Wave-induced mudslides during recent hurricanes in the Mississippi Delta Region of the Gulf of Mexico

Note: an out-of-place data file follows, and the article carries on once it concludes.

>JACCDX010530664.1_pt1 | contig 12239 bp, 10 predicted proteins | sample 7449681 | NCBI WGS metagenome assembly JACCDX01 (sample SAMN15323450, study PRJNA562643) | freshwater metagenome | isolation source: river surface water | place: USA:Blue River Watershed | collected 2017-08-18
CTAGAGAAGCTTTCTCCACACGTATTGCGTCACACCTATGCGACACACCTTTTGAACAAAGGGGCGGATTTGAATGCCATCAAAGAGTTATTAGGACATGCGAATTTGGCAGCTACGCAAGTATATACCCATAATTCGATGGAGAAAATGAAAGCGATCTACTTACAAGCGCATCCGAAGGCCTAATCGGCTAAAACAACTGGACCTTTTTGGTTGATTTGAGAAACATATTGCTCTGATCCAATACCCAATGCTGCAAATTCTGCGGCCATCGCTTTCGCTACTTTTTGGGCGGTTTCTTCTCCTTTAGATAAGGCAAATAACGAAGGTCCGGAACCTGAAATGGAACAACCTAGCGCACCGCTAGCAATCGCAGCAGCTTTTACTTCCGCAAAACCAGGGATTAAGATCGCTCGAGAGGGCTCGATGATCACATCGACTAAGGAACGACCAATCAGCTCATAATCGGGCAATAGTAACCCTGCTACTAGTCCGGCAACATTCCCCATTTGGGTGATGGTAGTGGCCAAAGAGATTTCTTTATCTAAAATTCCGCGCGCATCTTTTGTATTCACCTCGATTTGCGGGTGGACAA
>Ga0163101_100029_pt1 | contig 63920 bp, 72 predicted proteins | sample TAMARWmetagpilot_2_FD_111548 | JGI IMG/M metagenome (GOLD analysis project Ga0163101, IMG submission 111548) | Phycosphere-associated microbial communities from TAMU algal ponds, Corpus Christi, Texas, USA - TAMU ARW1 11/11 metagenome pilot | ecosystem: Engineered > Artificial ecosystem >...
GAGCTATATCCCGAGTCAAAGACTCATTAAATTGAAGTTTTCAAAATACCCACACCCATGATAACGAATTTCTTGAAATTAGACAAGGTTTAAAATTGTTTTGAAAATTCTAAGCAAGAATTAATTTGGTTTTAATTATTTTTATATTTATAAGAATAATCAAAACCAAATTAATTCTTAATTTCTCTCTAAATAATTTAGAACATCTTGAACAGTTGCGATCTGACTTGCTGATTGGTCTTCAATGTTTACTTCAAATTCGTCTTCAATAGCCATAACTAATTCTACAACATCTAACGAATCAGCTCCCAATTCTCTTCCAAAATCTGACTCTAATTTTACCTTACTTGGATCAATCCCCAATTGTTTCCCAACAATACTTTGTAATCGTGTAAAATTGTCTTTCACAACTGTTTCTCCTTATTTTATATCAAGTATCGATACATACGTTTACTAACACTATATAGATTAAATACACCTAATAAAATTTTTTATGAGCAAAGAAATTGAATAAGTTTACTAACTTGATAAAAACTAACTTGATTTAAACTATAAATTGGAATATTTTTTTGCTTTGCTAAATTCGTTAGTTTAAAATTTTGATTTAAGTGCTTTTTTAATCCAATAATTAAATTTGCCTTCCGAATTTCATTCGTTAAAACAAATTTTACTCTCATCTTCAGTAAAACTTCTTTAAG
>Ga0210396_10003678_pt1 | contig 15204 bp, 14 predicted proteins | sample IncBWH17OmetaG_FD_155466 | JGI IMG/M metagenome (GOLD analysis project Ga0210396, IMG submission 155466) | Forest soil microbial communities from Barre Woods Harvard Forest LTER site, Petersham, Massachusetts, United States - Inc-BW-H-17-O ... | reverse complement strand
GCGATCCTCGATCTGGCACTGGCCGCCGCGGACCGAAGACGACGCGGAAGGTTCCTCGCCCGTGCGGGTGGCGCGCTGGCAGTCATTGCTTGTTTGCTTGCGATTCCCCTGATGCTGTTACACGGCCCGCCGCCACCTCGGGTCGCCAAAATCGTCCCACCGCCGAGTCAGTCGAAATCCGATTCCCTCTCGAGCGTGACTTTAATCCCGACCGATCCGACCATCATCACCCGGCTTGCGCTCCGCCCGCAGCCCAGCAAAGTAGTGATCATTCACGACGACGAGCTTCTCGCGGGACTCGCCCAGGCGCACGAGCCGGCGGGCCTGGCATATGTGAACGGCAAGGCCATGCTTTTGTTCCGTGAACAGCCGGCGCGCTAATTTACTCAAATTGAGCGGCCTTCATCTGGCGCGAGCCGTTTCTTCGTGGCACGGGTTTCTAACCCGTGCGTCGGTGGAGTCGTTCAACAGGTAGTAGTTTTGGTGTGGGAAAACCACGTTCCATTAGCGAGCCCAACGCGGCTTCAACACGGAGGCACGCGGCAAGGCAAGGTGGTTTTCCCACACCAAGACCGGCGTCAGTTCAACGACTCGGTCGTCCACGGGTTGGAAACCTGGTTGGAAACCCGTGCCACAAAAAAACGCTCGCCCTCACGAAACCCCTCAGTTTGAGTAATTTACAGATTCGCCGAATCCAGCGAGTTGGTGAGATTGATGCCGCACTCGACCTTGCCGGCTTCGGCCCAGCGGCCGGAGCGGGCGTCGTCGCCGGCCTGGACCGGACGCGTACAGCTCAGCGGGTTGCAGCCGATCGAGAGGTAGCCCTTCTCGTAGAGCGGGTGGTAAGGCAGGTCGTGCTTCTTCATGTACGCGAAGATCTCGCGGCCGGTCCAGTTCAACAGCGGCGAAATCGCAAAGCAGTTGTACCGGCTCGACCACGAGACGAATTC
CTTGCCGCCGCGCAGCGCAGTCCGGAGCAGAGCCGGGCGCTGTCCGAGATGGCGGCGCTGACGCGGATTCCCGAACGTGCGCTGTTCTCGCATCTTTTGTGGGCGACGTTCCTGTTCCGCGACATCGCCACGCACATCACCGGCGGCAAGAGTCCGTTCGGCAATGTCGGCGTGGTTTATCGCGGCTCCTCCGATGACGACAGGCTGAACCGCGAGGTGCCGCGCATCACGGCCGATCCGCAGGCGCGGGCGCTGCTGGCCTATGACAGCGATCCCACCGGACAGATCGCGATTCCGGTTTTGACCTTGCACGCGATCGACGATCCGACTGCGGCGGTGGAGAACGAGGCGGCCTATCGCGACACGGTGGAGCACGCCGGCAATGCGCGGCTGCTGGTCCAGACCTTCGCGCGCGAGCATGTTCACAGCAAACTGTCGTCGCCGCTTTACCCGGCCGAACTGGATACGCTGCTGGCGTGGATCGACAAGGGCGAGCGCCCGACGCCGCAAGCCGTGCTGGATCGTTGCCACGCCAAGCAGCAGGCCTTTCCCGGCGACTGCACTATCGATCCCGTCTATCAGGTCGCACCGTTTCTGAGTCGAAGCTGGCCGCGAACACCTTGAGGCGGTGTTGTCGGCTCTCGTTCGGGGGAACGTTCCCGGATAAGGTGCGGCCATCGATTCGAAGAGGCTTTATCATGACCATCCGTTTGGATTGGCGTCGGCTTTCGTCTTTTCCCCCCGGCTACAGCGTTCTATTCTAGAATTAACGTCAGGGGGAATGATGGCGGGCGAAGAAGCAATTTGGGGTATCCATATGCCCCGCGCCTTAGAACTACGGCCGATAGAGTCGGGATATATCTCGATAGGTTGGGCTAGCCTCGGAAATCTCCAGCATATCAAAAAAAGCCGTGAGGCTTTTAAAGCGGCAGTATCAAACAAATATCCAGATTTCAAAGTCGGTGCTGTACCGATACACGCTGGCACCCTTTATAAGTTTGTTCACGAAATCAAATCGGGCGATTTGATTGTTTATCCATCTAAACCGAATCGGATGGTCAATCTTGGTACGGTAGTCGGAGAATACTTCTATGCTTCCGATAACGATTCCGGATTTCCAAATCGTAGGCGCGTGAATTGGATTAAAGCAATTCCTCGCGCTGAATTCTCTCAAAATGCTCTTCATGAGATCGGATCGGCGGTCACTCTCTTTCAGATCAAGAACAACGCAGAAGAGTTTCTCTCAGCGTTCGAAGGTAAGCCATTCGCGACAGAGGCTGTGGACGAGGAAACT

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This study involves the examination of wave-induced submarine mudslides caused by recent major hurricanes in the Mississippi Delta region of the Gulf of Mexico, including the development of a model that can be used to analyze and predict these mudslides. Reports of mudslides caused by Hurricane Ivan in 2004 and Hurricane Katrina in 2005 were collected and studied to determine locations of mudslide activity. A simple limit equilibrium model was developed to calculate a factor of safety against mudslide occurrence given the soil shear strength, the water depth, the slope angle, and the wave height and period at a site. The limit equilibrium model was verified using a more rigorous deformation model, and parametric analyses were performed to determine the sensitivity of the model to changes in input parameters. Results of the limit equilibrium model generally agreed well with reports of mudslides, though due to the difficulty in obtaining site-specific shear strength data and the variability in shear strength over the area of study, the most successful analyses were those that took variation in soil shear strength into account. The limit equilibrium model was used to formulate conclusions regarding the characteristics of ocean wave-induced mudslides. Mudslides were generally found to be rare events, occurring only in instances of major hurricanes over most of the Mississippi Delta region, but more frequently in water depths less than about 100 feet. The slope angle was found to be a relatively insignificant factor in mudslide vulnerability when compared to other parameters. Analyses suggested that mudslides are small in areal extent - on the order of a few thousand feet in length and width - and that mudslides are unlikely to result in movement of soil over long distances. Risk analyses were performed in order to determine the return periods of mudslides, both on a site-specific scale and on a regional scale.